"Candyman: Farewell to the Flesh," like the 1992 "Candyman," overflows with blood and guts, drowning a potent metaphor for African American rage and oppression. Those who saw the original film will recall that the supernatural figure of its title, summoned by repeating his nickname five times while peering into a mirror, materialized in Chicago's Cabrini-Green housing project, already the site of so much crime and poverty.
The Candyman was Daniel Robitaille, son of a Louisiana slave, an artist of such talent that an aristocratic landowner had him paint a portrait of his daughter Caroline. The two fell in love, and Robitaille was punished by having his right hand lopped off and his head and chest smeared with honey to attract a swarm of bees--hence his new moniker. As he lay dying, however, Caroline manages to hold up her hand-mirror to his face, thus preserving his soul and allowing him to return from the dead to seek vengeance, his missing hand replaced with a scythe. You have the feeling that the Candyman will be lurking around as long as there's racial injustice.
This time Candyman (again Tony Todd) has turned up on home turf, New Orleans, for Mardi Gras, which marks the beginning of Lent, a "farewell to the flesh." He's intent upon slaughtering Caroline's descendants but doesn't reckon with Caroline's spunky great-great-granddaughter (Kelly Rowan).
As before, the film has been adapted from a story by the film's executive producer, horror-meister Clive Barker. Visually, "Candyman 2" dazzles, with ace cinematographer Tobias Schliesser, editor Virginia Katz and a top-notch special effects crew creating a film noirish New Orleans--always the most picturesque of locales--but also churning up gallons of gore.
Once again, Philip Glass composes one of his insistent scores--and again the effect is pretentious, considering the circumstances. Director Bill Condon has a sense of style but a heavy hand with actors--you can all but hear them telling themselves to hit their marks and punch out their lines. Still, Rowan is game, Todd again a figure of sinister dignity--this time the Candyman is allowed more pathos--and veteran Matt Clark shines in supporting role as a dabbler in the occult.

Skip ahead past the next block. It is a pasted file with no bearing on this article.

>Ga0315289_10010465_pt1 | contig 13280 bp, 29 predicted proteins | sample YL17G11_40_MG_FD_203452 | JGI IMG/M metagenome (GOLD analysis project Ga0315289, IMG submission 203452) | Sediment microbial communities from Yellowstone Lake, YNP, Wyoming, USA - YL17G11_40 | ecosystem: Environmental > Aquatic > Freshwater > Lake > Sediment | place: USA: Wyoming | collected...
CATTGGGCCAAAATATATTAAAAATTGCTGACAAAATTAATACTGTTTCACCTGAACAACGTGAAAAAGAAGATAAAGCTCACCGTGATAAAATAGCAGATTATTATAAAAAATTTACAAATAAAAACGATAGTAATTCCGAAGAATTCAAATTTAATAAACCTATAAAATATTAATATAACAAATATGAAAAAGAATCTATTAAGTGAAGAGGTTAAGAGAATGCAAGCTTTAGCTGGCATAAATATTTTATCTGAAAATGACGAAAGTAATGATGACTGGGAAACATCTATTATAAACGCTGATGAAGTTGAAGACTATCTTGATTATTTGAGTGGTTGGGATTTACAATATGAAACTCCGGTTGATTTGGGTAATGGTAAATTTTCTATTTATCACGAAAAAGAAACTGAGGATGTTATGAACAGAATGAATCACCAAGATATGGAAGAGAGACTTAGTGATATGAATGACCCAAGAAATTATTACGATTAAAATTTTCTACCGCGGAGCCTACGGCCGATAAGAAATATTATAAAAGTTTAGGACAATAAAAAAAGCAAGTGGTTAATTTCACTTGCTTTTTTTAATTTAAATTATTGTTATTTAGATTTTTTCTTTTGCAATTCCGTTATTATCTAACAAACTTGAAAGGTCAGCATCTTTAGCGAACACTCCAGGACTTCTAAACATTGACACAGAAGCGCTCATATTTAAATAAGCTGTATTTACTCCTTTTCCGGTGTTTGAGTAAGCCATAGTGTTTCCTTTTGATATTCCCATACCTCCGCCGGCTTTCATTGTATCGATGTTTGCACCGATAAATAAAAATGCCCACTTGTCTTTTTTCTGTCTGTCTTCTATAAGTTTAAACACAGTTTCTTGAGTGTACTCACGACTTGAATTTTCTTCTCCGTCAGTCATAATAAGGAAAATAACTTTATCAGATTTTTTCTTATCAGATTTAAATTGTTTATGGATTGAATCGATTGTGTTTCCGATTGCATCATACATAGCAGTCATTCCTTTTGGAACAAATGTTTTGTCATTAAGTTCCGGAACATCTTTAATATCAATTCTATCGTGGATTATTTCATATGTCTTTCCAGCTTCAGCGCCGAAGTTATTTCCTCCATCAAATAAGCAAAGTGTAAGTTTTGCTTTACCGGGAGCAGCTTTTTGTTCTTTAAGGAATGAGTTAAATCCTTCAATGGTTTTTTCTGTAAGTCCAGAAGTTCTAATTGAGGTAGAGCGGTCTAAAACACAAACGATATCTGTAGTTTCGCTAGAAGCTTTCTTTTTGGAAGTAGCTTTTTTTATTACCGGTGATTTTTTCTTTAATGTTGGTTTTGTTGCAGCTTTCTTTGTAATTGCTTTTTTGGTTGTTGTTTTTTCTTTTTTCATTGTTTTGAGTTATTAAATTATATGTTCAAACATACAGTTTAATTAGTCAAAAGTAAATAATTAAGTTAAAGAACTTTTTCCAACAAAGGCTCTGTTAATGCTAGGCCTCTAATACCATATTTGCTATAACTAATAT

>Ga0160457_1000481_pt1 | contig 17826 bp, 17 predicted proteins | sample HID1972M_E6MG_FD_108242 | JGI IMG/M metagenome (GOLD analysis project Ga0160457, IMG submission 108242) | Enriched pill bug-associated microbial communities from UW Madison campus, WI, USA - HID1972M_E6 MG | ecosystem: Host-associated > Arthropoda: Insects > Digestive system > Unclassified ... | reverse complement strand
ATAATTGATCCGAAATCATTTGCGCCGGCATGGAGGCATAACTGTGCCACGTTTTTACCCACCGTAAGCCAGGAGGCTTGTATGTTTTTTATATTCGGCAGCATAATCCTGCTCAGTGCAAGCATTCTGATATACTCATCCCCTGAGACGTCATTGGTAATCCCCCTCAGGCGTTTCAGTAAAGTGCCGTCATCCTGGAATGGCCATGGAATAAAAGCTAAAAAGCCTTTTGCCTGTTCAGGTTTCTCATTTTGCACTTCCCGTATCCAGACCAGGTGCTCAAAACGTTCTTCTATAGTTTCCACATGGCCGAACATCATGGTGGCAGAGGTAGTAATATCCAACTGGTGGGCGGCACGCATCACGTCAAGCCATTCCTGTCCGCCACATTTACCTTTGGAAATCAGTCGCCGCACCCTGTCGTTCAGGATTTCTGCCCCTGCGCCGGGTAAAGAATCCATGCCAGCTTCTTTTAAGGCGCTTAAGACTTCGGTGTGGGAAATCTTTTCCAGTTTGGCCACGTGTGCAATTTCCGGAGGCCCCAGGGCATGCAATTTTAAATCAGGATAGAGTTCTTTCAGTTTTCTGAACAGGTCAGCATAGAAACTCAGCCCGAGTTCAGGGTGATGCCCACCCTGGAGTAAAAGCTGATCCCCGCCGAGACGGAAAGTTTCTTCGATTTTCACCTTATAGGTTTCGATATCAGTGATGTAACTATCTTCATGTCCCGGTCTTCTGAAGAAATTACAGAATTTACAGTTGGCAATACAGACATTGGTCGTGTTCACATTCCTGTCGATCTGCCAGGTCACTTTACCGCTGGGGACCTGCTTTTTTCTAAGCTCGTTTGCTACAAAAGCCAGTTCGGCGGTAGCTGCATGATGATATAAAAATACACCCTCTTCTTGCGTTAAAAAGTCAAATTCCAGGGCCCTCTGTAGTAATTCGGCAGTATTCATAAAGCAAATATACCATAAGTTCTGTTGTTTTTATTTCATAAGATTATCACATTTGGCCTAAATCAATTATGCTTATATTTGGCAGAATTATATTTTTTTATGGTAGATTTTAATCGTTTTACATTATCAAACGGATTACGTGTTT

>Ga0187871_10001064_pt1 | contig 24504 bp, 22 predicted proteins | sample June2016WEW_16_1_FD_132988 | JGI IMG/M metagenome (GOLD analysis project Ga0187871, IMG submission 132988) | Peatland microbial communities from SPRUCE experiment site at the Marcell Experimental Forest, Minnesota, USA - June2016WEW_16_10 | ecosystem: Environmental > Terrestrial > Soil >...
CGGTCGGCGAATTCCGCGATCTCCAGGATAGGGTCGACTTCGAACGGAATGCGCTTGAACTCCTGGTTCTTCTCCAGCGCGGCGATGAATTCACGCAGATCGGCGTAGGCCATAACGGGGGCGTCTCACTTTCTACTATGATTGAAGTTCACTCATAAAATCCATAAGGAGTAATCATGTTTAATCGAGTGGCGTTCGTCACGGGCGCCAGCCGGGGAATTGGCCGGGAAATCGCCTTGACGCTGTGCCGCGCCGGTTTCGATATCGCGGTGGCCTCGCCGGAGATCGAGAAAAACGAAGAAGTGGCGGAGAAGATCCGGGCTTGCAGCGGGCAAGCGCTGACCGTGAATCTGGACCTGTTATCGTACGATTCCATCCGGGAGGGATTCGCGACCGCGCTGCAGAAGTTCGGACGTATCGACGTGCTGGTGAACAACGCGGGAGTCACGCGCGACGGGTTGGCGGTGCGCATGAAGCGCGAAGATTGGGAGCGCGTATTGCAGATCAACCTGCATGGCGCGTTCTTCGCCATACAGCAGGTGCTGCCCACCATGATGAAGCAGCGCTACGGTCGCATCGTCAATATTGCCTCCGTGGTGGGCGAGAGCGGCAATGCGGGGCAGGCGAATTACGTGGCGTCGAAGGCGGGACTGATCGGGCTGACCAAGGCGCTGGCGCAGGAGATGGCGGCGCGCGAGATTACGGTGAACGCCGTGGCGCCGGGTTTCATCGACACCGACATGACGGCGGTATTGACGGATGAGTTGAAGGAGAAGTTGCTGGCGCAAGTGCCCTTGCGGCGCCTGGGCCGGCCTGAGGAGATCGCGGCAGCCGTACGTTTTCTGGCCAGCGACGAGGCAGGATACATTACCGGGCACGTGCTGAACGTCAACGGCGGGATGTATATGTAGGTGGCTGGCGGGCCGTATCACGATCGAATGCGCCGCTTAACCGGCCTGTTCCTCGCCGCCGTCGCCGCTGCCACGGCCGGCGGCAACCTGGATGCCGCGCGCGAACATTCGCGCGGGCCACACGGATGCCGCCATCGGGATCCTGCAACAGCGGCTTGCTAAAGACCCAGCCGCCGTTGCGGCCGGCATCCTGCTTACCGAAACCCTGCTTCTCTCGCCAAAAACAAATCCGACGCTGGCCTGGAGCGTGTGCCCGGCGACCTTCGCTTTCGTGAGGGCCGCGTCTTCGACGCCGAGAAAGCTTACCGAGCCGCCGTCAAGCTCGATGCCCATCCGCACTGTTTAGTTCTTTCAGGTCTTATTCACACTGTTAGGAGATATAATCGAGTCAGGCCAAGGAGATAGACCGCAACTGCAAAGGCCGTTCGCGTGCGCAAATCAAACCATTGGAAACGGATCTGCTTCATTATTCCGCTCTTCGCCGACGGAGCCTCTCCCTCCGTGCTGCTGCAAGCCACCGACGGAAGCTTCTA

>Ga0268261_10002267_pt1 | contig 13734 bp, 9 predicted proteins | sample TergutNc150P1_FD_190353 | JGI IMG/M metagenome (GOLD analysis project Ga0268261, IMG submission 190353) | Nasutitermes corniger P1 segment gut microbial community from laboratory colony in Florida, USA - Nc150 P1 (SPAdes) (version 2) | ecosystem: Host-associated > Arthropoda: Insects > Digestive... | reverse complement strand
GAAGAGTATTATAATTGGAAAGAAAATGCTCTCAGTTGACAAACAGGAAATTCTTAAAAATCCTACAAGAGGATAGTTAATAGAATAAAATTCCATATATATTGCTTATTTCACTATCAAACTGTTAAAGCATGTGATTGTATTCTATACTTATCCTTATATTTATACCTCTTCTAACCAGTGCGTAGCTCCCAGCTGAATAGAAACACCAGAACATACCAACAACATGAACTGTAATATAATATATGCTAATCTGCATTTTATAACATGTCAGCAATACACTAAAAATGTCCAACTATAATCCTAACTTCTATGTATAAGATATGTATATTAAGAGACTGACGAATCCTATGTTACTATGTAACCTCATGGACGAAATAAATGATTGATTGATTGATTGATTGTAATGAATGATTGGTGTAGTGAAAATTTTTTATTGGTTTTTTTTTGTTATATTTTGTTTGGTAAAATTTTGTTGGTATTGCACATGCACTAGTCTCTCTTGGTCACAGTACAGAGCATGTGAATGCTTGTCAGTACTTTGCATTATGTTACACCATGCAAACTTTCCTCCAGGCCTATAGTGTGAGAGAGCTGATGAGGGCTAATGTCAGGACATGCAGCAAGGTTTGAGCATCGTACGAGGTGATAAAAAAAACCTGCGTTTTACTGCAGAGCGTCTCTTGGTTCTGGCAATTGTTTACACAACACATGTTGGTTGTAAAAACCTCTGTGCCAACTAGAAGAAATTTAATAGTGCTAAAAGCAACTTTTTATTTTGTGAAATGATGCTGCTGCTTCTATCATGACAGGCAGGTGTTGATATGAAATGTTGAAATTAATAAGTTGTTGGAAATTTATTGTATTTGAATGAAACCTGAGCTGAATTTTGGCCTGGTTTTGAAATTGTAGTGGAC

As before, however, grisly wretched excess spoils the show.
MPAA rating: R, for violence and gore, and for some sexuality and strong language. Times guidelines: The film is stronger on blood and guts than either language or sexuality, featuring scenes of extreme savagery. 'Candyman: Farewell to the Flesh'
Tony Todd: Daniel Robitaille, the Candyman
Kelly Rowan: Annie Tarrant
Timothy Carhart: Paul McKeever
Veronica Cartwright: Octavia
A Polygram Filmed Entertainment release of a Propaganda Films production. Director Bill Condon. Producers Sigurjon Sighvatsson, Gregg D. Fienberg. Executive producer Clive Barker. Screenplay by Rand Ravich, Mark Kruger; from a story by Barker. Cinematographer Tobias Schliesser. Editor Virginia Katz. Costumes Bruce Finlayson. Music Philip Glass. Special effects by Ultimate Effects. Special Visual Effects by Introvision International. Production designer Barry Robison. Art director Dawn Snyder Stebler. Set designers Robert Goldstein, Stephanie J. Gordon. Set decorator Suzette Sheets. Running time: 1 hour, 34 minutes.
* In general release throughout Southern California.